The pandemic made many of us afraid not only of a deadly virus, but also of gaining weight during isolation. Many articles and blogs popped up about the “quarantine 15” and how to combat it—as if our bodies weren’t already under enough stress. As if gaining weight was the worst possible outcome. So as we slowly exit the pandemic, we’re here to dismiss the notion that you need to lose weight simply because you’re seeing other people again (or that you need to lose weight ever).
And we’re not the only ones. Launched in February 2021, The BodCon is on a mission to make body confidence a healthy, engaging, empowering, and even fun conversation; through its virtual events—the next of which takes place on August 31—The BodCon reminds us that self-love is a journey, and that it’s one worth taking.
To learn more, we spoke to body-positive influencers and The BodCon panelists Lisa Schoenberger, Gabriella Halikas, and Alicia Mccarvell about combating toxic diet culture and how to love your body, wherever it’s at. Post-pandemic and always.
How has your relationship with body image changed throughout the years?
Lisa Schoenberger: I spent the first 40 years of my life hating my body and believing that being thin was the answer to everything. From every extreme diet or program you can think (starting at 13) to lap band surgery that I suffered complications from, I’ve done it all. But finally, at age 40, I’ve realized that I haven’t been living my life and that I needed to stop obsessing over the number on the scale. Now I’ve learned to love my body for what it is, and I wish I had done it sooner because I’m finally living.
Gabriella Halikas: I used to be extremely insecure as a kid, even though I was so tiny. When high school hit, my body started to develop more and I became even more insecure. The weight gain was killing me mentally, which later contributed to me binge-eating to suppress those feelings and emotions. Once I was in college, I tried everything to lose weight and nothing worked. I was on so many diets, worked out a crazy amount, and still couldn’t find that confidence. It wasn’t until my sophomore year of college that I finally decided to stop feeling bad about myself. I was tired of not embracing my curves and always wishing I was skinny. It was the first time in a long time when I felt free. Now I’m the most confident I’ve ever been, yet also the biggest I’ve ever been. I truly believe that size does not determine our level of confidence.
Alicia Mccarvell: My relationship with body image has been a rocky road. When I was younger, I don’t remember my body being the center of my world—but when I graduated high school, being fat became the most interesting thing about me (in my own head). From that point on, until about four years ago, my body dictated everything in my life. It wasn’t until I had the time of my life in a bathing suit with my husband in Florida that I realized that I had been allowing my body image to hold me back from so many things. Since then, I have allowed the most important things about me to shine.
What do you wish more people would internalize when it comes to body image and self-love?
Lisa Schoenberger: I wish people would realize that confidence and self-love are a continuous journey. You don’t just wake up one day and a switch has magically flipped. We all have bad days where we feel bad about our bodies—but it’s how we deal with those feelings that matter. You are never going to love yourself if you don’t take that first step and embrace your own journey. I like to remind people that they are their own worst critic, and what other people think is not as bad as what we tell ourselves. If someone is critical of you and your body, that is a reflection of how they feel about themselves and has nothing to do with you. You only have one life to live, so enjoy it.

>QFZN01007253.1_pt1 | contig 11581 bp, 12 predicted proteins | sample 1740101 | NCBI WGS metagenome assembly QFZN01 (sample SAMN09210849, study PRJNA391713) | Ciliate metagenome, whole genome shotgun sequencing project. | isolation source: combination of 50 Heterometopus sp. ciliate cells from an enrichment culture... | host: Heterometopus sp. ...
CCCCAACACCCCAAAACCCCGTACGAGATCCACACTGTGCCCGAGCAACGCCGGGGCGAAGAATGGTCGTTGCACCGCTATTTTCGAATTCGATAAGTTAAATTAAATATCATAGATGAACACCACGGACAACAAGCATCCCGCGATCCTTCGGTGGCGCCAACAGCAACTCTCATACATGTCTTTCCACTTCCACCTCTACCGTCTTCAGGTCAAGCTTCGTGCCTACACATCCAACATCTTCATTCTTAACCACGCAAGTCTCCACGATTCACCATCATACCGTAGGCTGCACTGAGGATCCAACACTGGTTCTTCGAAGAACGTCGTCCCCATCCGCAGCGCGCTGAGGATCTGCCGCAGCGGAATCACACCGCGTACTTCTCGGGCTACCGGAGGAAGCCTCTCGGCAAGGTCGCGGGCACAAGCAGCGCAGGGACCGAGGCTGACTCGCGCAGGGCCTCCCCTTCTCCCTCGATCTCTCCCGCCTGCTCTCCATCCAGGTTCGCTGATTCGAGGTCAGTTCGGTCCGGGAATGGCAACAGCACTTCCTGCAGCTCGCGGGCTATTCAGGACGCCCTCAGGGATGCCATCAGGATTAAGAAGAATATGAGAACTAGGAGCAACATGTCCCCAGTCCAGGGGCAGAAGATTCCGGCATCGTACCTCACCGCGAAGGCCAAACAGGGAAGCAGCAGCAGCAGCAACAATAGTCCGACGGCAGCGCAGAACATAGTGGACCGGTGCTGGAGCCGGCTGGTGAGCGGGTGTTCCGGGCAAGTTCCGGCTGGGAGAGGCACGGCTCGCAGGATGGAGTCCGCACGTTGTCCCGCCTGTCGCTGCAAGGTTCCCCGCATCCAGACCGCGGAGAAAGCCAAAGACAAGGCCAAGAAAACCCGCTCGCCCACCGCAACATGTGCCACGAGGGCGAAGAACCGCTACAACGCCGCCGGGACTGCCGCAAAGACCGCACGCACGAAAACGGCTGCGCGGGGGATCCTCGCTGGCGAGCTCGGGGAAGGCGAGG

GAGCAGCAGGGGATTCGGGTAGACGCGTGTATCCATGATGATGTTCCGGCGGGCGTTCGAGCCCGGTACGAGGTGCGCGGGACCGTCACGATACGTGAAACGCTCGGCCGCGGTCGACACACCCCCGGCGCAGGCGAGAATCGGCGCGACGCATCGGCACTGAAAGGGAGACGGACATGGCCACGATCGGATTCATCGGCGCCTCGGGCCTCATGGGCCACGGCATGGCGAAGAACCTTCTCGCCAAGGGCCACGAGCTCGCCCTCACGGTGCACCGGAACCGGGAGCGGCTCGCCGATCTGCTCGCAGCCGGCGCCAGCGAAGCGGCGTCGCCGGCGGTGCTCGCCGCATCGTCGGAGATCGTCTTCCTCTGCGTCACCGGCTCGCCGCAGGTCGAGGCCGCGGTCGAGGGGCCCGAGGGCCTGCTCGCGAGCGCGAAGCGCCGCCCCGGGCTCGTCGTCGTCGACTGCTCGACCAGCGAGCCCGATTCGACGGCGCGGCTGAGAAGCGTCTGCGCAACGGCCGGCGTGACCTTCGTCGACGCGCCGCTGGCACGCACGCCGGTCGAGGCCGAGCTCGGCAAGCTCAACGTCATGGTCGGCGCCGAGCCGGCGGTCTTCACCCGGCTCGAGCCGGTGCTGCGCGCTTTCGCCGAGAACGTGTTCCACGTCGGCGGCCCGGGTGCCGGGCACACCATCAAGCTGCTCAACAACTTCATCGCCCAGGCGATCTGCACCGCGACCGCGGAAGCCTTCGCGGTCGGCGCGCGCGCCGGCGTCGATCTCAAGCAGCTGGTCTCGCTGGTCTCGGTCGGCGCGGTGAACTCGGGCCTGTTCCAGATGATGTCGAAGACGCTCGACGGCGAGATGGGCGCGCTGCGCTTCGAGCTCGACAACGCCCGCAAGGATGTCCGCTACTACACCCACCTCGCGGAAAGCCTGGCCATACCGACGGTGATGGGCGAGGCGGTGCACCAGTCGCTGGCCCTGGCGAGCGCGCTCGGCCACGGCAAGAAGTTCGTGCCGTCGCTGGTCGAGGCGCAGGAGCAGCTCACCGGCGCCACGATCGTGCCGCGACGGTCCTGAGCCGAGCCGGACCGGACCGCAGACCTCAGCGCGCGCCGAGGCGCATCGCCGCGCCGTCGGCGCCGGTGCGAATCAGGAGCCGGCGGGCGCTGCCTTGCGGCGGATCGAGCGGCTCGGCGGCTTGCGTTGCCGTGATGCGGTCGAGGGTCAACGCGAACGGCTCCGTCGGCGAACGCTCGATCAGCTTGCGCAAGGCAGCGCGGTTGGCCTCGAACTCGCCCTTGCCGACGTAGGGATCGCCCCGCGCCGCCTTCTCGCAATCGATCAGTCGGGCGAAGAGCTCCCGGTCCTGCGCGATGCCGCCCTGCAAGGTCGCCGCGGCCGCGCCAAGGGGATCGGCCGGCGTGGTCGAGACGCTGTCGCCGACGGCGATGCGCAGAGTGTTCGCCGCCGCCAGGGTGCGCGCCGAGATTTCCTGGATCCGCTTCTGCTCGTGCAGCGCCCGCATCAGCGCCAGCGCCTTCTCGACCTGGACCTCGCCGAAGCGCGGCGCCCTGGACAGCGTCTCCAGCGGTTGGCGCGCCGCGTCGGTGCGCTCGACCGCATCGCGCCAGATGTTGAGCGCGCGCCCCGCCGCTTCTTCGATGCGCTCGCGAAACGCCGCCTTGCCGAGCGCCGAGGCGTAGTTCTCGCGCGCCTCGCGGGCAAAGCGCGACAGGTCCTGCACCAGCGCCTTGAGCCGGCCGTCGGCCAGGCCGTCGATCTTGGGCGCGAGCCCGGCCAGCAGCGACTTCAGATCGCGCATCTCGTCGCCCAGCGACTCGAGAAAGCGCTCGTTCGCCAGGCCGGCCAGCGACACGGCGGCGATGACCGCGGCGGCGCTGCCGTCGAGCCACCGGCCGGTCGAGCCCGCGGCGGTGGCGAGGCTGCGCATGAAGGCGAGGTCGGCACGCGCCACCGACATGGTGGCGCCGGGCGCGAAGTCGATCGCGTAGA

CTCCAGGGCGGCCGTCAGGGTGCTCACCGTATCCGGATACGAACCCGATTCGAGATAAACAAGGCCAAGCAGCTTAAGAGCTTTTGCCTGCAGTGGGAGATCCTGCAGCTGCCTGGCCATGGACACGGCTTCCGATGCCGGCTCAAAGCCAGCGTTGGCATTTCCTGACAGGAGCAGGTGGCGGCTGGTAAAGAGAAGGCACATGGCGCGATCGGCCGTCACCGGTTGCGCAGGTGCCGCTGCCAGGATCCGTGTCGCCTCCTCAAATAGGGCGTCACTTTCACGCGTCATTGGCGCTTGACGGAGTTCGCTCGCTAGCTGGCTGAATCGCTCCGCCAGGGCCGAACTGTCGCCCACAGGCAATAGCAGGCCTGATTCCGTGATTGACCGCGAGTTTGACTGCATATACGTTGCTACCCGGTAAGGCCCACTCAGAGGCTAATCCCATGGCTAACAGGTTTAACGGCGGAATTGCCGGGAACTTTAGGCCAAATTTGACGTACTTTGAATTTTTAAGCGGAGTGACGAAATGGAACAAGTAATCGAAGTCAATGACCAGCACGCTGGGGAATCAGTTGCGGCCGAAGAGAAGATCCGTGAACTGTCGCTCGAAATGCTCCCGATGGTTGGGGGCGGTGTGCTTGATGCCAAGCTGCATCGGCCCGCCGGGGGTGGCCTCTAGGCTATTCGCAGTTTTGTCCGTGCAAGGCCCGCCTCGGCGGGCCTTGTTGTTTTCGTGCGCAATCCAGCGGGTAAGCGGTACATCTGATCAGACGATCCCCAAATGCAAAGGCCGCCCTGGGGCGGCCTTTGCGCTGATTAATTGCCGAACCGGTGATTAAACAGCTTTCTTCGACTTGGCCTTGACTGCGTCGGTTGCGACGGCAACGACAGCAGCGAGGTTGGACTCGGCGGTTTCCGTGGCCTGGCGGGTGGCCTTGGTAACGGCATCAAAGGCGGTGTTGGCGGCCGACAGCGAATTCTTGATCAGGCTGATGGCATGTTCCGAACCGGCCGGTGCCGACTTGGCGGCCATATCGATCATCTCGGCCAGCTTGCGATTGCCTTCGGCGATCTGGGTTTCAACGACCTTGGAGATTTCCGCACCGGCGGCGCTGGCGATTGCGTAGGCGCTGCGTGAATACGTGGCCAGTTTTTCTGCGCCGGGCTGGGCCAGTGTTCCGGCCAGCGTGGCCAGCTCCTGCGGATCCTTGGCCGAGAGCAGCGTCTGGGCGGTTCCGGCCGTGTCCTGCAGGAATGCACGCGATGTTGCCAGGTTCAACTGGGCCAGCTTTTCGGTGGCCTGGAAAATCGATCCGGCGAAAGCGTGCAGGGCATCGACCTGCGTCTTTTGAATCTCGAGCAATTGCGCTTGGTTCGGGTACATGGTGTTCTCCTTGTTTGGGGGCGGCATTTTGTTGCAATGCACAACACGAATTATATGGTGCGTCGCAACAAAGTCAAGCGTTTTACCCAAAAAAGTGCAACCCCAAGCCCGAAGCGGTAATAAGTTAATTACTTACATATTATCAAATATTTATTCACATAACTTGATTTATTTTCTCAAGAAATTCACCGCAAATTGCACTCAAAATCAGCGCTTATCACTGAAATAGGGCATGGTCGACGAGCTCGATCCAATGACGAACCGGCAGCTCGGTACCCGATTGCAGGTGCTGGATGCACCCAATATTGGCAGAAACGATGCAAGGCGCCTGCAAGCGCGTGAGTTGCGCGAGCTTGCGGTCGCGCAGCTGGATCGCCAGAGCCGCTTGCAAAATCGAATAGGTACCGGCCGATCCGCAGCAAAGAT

Gabriella Halikas: I wish more people understood how special and beautiful they are. All of us are so uniquely beautiful in our own way. I want people to internalize the fact that our true confidence comes from within and has little to do with the way we look on the outside. My inner confidence is what really shines, which then in turn makes me a more confident person with my exterior self, as well.
Alicia Mccarvell: I wish people understood that their body is the least interesting thing about them.
What do you hope to dismantle when it comes to the weight-loss industry?
Lisa Schoenberger: I hope to dismantle the idea that being thin equals healthy, and I would love to see the body mass index abolished as a tool for assessing weight and health. I want people to know the real risks that are associated with different weight-loss methods that are often swept under the rug. I’ve done so many terrible things to my body in an effort to lose weight, and I wish I had known some of the consequences of those choices before I made them.
Gabriella Halikas: I hope to dismantle the notion that you need to change in order to be deemed beautiful and worthy in this society. It’s one thing to want to work out and eat healthy for your own health and wellbeing. But to consistently shove it down others’ throats, and make others feel less than for being “too big” or “too curvy,” is what I have a problem with. I know I look beautiful the way I am, and I don’t need a toxic industry to try to tell me otherwise.
Alicia Mccarvell: I hope that I can dismantle the idea that exercise and movement have to be about changing the way you look. It took me a long time to understand that I didn’t have to step into a gym as a fat woman and do “weight-loss” things—that I could go to the gym and enjoy myself, and choose movements that brought me joy. Our purpose in life isn’t to simply make ourselves smaller.
These interviews have been edited and condensed for clarity.